• Data collection - The more first-party data we can collect and own, the more control we gain over our understanding of users and what engages them. If you lack a plan for collecting first-party data, you will soon be at a serious disadvantage.

With this in mind, it's becoming apparent that the best time to start planning was about a year ago—and if you're behind, it's time to catch up. 

Need help setting up a smart data collection strategy? Contact us and secure your company's future online.

4 concrete measures to take immediately

For our clients, we divide the preparations into four main areas:

  • Cleaning up the customer relationship management (CRM)
  • Improve data collection
  • Platform-specific tracking solutions
  • Server-based hosting
1. Focus on cleaning in CRM

At the very least, you should be able to use your CRM database to understand your users' point of entry and identify where your most valuable customers find you. 

Review your existing data that has been collected until third-party cookies disappear. Be sure to dive deep into analytics and identify placements, search terms and topics that have led to good results. You will need to use this data later.

2. Fine tune your data collection

First-party data will become even more important as the availability of data from third-party sources decreases.

Make sure that your advertising campaigns, organic campaigns, own platforms, etc., are optimally designed to collect first-party data, and that you have a plan for how to use this data in your campaigns (email, SMS, retargeting, lookalikes and similar) . Work with CRO (Consent Rate Optimization) and offer users value in exchange for their first-party data.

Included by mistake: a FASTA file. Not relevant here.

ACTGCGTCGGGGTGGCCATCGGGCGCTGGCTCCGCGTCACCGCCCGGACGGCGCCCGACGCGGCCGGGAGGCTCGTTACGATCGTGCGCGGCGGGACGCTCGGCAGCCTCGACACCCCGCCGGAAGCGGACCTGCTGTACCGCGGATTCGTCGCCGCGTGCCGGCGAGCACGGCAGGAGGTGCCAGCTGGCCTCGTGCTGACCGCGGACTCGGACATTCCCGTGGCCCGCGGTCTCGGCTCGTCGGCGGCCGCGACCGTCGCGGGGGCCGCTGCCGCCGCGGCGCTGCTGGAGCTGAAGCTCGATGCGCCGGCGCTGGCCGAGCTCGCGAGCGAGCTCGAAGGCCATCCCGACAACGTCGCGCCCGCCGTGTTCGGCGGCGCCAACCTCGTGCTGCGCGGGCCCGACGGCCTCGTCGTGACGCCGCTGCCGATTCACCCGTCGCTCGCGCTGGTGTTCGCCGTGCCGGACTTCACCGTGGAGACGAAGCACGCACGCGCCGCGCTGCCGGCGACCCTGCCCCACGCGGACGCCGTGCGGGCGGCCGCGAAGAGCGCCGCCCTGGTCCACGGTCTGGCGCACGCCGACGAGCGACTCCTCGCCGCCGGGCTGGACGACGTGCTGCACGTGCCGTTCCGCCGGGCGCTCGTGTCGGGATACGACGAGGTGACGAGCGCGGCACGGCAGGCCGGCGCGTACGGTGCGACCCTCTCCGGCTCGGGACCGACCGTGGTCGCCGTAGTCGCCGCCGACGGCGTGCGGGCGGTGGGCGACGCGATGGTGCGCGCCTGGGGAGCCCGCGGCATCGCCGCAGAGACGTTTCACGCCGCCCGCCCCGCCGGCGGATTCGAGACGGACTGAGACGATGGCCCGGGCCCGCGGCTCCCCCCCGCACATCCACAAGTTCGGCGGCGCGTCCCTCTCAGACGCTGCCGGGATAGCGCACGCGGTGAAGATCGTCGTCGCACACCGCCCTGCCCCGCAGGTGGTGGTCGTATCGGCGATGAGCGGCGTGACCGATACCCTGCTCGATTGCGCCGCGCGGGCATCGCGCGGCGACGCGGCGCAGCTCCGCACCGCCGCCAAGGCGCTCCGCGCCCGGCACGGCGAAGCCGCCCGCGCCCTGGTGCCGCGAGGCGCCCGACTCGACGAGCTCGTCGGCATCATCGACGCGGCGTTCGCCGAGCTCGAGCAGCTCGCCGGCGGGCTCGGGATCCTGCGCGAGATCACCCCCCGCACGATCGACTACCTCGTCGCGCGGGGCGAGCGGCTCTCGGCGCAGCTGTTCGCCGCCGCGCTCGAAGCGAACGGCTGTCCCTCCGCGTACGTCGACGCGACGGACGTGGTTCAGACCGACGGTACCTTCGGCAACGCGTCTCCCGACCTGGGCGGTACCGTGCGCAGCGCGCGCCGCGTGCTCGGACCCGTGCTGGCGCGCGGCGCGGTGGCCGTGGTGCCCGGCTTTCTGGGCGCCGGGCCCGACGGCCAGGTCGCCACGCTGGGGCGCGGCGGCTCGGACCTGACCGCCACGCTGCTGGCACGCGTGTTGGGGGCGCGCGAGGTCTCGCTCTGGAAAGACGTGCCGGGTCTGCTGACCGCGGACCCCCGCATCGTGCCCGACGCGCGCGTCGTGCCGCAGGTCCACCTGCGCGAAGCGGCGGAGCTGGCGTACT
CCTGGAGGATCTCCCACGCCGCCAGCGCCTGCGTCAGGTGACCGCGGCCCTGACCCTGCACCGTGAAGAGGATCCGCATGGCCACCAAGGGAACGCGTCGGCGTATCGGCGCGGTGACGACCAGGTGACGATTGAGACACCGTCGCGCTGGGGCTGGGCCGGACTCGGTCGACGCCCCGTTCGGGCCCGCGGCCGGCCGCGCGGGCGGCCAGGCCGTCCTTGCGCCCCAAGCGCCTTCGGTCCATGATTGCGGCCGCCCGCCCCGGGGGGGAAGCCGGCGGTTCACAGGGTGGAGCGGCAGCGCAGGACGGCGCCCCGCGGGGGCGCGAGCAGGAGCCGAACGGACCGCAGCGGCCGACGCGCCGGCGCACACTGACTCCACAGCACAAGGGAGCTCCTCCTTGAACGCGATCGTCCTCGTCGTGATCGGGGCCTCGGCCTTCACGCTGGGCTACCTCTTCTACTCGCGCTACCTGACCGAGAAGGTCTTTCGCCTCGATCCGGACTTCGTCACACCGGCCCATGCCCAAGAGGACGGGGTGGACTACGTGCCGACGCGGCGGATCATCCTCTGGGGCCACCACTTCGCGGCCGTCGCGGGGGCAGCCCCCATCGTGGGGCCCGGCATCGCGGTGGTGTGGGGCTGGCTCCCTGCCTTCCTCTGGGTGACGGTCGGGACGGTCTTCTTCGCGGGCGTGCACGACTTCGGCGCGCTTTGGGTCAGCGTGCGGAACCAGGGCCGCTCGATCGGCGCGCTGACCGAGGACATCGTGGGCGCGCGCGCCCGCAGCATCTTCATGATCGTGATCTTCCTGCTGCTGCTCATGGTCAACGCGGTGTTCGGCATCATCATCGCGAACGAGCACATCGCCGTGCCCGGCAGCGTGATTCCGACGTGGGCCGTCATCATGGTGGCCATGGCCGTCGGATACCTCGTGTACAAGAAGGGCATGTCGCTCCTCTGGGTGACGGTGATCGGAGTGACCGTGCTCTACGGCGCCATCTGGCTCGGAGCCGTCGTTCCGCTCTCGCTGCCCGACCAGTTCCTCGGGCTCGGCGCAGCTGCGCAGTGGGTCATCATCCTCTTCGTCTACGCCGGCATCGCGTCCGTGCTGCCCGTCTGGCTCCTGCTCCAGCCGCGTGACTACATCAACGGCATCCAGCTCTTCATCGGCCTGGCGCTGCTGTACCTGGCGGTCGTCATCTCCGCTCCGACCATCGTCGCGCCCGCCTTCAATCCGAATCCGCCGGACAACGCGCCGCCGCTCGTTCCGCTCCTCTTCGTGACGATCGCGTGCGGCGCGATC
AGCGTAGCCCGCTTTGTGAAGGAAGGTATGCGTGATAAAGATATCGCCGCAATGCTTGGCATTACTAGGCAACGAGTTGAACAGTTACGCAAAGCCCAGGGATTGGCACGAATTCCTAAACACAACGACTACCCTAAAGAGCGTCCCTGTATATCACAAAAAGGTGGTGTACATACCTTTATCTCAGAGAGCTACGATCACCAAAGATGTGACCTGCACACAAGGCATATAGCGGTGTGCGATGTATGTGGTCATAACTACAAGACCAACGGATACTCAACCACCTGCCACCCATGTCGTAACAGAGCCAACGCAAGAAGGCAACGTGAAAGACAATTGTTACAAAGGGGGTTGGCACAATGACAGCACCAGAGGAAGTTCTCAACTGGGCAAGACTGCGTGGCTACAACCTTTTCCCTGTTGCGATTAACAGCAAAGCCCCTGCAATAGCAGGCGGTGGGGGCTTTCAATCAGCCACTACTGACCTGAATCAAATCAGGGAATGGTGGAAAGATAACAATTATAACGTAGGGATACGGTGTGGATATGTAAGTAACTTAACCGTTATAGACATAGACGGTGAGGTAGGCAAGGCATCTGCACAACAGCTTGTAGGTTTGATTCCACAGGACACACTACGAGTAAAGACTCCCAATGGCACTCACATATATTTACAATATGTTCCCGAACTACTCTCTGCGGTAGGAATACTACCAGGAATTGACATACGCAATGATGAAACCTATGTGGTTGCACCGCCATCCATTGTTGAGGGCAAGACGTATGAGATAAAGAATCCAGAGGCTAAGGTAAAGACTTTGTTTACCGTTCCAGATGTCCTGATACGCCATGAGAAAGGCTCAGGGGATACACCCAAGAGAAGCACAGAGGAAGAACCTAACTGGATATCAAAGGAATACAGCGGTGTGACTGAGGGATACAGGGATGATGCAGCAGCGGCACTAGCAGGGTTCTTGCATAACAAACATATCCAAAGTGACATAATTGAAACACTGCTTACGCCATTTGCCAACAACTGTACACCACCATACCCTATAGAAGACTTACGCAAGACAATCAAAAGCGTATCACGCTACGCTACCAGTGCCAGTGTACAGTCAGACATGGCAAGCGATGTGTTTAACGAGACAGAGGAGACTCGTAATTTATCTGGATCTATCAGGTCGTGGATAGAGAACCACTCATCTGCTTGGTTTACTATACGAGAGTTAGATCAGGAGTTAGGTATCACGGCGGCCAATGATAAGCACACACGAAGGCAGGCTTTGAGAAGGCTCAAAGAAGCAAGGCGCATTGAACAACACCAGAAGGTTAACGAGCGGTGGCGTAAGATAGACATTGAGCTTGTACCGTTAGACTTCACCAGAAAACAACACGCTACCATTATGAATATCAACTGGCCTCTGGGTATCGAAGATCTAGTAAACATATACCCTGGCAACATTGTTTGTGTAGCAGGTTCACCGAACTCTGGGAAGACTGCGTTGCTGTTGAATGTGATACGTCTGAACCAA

3. Implement platform solutions

Get extremely comfortable with Googles improved conversions, Meta's and LinkedIn conversion APIs, and other similar solutions. They help ensure that campaigns' machine learning can still collect valuable and quality data both online and offline, which is fundamental to future-proofing your advertising.

Extra points if you upload your customers' email addresses and phone numbers on the respective advertising platform. This helps the platform identify your customers and find similar audiences for your campaigns.

4. Start measuring with Server-side Tracking

Analysis and data stored on servers you control (as opposed to browsers that can change their rules at any time) provide a great protection against the disappearance of cookies.

Perform an installation of Server-side Tracking with Google Tag Manager and start exploring customer data platform (CDP) options, such as Twilio Segment and Tealium, to take at least partial control of your data and analytics.


Winning strategies for a data-driven and privacy-protected future

If you need some good news after reading all of this, I have some tidbits to offer.

  • Tracking based on cookies had major inherent problems. This change is an opportunity for the industry to re-evaluate the methods of tracking, measurement and attribution, which can actually benefit digital marketers. 
  • It is highly unlikely that the marketing industry will face anything as disruptive in the near future. You might get some sores from this transition, but if you follow the new guidelines, update your tracking, and do a good job, you'll be fine!
  • Finally, we're all in the same boat trying to figure this out together.